it wouldn't help altitude , you would only compress the gas back into the pressure vessels when you want the balloon to descend.

todays high altitude balloons expand as they rise , and when they expand they are expanding because the gas inside the balloon is expanding , because the pressure outside the balloon is decreasing.

I said that the balloons could be adjusted as needed as far as size is concerned.

the bigger the balloon gets the more altitude you can get from the balloon because the increased surface area of the balloon can allow the lower pressure outside the balloon to lift it higher.

so to achieve higher altitude you must allow more compressed gas to enter the balloon so that the balloon size can increase.

think of a balloon who's skin is made up of thousands of long skinny balloons.

you allow gas to fill these long skinny balloons and they each become huge balloons that add lift.


mostly these days I think they just fill a weather balloon to a 10-20% capacity and allow the balloon to rise until the balloon burst due to the stresses placed on the balloon by the expanding gas inside the balloon and the ever decreasing pressures outside the balloon as the balloon rises.

if you can get the balloon through the mesosphere and you can charge the gas inside the balloon opposite the ion charges in the thermosphere then the opposite charges might attract the balloon to lift the balloon even higher.

and if that works then you should be able to achieve a type of buoyancy inside the thermosphere using electric charge.

so you would have to be carefull how much of a charge you add because it could be lifted to the exosphere 600 km up.

and once you reach ISS altitude you could use ion engines like the lifters you see on you tube to maneuver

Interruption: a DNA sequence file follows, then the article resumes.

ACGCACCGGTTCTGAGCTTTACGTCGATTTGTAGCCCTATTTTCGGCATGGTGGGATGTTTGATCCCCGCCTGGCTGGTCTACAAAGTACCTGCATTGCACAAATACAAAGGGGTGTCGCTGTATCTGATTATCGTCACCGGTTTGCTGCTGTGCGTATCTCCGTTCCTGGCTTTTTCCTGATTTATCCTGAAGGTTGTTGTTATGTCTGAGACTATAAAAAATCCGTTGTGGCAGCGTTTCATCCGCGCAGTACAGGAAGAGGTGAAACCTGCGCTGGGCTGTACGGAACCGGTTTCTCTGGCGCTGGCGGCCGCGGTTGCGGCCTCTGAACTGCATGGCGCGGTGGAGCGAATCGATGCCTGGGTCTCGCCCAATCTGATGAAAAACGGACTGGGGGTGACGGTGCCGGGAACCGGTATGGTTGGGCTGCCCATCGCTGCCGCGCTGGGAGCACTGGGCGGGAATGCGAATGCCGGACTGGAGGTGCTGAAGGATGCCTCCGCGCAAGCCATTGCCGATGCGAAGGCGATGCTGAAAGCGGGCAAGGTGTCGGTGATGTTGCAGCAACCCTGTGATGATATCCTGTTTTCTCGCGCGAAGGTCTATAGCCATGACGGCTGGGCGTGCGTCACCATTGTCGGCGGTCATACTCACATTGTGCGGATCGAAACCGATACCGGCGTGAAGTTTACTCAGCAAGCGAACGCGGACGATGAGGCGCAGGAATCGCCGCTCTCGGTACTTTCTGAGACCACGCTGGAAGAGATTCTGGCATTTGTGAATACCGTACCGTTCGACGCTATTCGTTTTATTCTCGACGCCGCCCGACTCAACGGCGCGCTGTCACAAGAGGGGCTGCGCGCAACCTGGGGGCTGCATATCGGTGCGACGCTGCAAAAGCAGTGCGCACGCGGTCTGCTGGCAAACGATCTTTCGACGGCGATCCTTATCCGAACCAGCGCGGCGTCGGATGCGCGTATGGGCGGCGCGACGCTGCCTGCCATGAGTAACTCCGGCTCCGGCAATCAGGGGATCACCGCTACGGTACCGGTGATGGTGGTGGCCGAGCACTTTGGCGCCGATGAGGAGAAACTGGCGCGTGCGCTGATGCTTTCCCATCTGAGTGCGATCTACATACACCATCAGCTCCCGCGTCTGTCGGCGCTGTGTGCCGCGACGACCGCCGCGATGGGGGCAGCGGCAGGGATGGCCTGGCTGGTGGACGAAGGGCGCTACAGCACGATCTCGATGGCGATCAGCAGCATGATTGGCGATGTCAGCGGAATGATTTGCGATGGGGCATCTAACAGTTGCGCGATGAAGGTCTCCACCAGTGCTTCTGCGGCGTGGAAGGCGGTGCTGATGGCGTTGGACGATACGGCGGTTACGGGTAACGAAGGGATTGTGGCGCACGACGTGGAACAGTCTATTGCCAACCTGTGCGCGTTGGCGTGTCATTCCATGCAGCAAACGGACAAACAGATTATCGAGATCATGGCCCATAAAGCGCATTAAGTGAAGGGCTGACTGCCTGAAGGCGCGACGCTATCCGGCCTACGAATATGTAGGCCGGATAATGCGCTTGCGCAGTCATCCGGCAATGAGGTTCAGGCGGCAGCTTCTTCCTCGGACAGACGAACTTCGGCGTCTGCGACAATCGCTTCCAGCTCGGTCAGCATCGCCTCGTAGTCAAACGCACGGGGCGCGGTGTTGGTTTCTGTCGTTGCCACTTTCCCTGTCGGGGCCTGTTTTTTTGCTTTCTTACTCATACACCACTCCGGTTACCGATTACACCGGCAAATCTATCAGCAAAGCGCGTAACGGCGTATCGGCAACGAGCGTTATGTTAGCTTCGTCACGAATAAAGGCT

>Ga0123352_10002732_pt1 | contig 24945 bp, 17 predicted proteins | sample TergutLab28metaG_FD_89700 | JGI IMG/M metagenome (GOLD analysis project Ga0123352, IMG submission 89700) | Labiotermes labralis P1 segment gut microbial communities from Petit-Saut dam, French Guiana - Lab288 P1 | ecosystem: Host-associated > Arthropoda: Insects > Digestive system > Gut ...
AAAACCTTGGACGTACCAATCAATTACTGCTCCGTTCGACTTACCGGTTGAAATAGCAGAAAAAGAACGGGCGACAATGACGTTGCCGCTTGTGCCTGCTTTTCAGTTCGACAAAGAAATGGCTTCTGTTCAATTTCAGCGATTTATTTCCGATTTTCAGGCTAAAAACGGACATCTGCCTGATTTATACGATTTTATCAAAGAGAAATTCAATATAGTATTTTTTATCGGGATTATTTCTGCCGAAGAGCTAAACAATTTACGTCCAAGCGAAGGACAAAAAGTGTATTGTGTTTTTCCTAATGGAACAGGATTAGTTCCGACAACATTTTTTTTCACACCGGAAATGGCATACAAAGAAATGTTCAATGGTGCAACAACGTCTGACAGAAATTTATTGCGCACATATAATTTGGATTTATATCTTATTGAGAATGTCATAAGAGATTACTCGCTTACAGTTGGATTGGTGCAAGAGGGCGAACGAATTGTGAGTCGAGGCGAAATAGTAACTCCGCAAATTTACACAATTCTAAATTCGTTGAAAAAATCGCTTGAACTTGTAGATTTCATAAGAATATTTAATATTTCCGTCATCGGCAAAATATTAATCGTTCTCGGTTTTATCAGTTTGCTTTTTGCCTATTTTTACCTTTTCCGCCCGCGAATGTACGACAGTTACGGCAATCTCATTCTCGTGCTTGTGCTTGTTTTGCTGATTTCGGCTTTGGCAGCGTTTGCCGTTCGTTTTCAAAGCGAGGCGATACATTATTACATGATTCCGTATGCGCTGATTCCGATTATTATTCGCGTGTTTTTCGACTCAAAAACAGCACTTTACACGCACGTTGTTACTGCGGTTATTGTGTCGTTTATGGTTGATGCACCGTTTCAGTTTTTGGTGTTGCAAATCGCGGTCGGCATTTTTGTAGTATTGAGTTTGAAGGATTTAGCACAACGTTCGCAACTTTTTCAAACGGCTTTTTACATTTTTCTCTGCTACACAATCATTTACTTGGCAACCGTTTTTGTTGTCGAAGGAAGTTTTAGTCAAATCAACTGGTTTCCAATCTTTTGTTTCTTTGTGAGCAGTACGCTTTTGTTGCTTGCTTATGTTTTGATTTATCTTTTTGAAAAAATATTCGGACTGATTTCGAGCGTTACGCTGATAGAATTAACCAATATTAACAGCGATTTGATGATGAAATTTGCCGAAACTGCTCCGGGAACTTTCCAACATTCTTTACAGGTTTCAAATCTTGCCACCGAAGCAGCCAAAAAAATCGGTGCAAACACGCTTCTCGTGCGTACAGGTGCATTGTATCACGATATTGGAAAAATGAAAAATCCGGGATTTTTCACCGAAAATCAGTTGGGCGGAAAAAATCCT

around to the ISS.

so no fuel would be expended in the entire operation.

it would be completely re-usable , and it might even be safer.

Quote:
Yes, so you don't need to be concerned with which country is doing things in space.


sure you need to be concerned , and air superiority is
usually the first goal in a conflict.

and air superiority should override political stupidity
even if it means that the stupid politicians supporters don't make as much money as they would like.
















Posted by: kallog

Re: Replacement for shuttle. Why not the Saturn V? - 06/03/11 12:25 PM

Wikipedia High Altitude Balloon has an interesting idea about using a floating platform to generate rocket fuel using oxygen from the surrounding air and power from a ground laser. That would save having to lift a whole load of fuel up to the height of the platform.

Quote:

sure you need to be concerned , and air superiority is
usually the first goal in a conflict.

It's got to be someone. No reason America is any more special than anywhere else. If you were a Russian you'd probably be saying you want it to be Russia. So the whole idea is pointless.
Posted by: paul

Re: Replacement for shuttle. Why not the Saturn V? - 06/03/11 04:45 PM

Quote:
It's got to be someone. No reason America is any more special than anywhere else. If you were a Russian you'd probably be saying you want it to be Russia. So the whole idea is pointless.


you sure do have a way of turning peoples written words around , I said that the ISS was a international project.

then you say there should be no concern about who builds things in space.

I reply with a really good reason , then you bring up Russia again as if I never mentioned international.

would you like Iran or North Korea to have missle or laser systems in space?

I only recall that Russia has attacked one other country and as far as I can tell the attack or invasion was to secure land in order to move oil from Russia through Afghanistan and into India.

a job that the U.S. accomplished after Russia broke up.

same same ..


I don't count the defence of Russia in WW2 as an attack on Germany but as a defensive move to protect their borders and their peoples.


Quote:
If you were a Russian you'd probably be saying you want it to be Russia.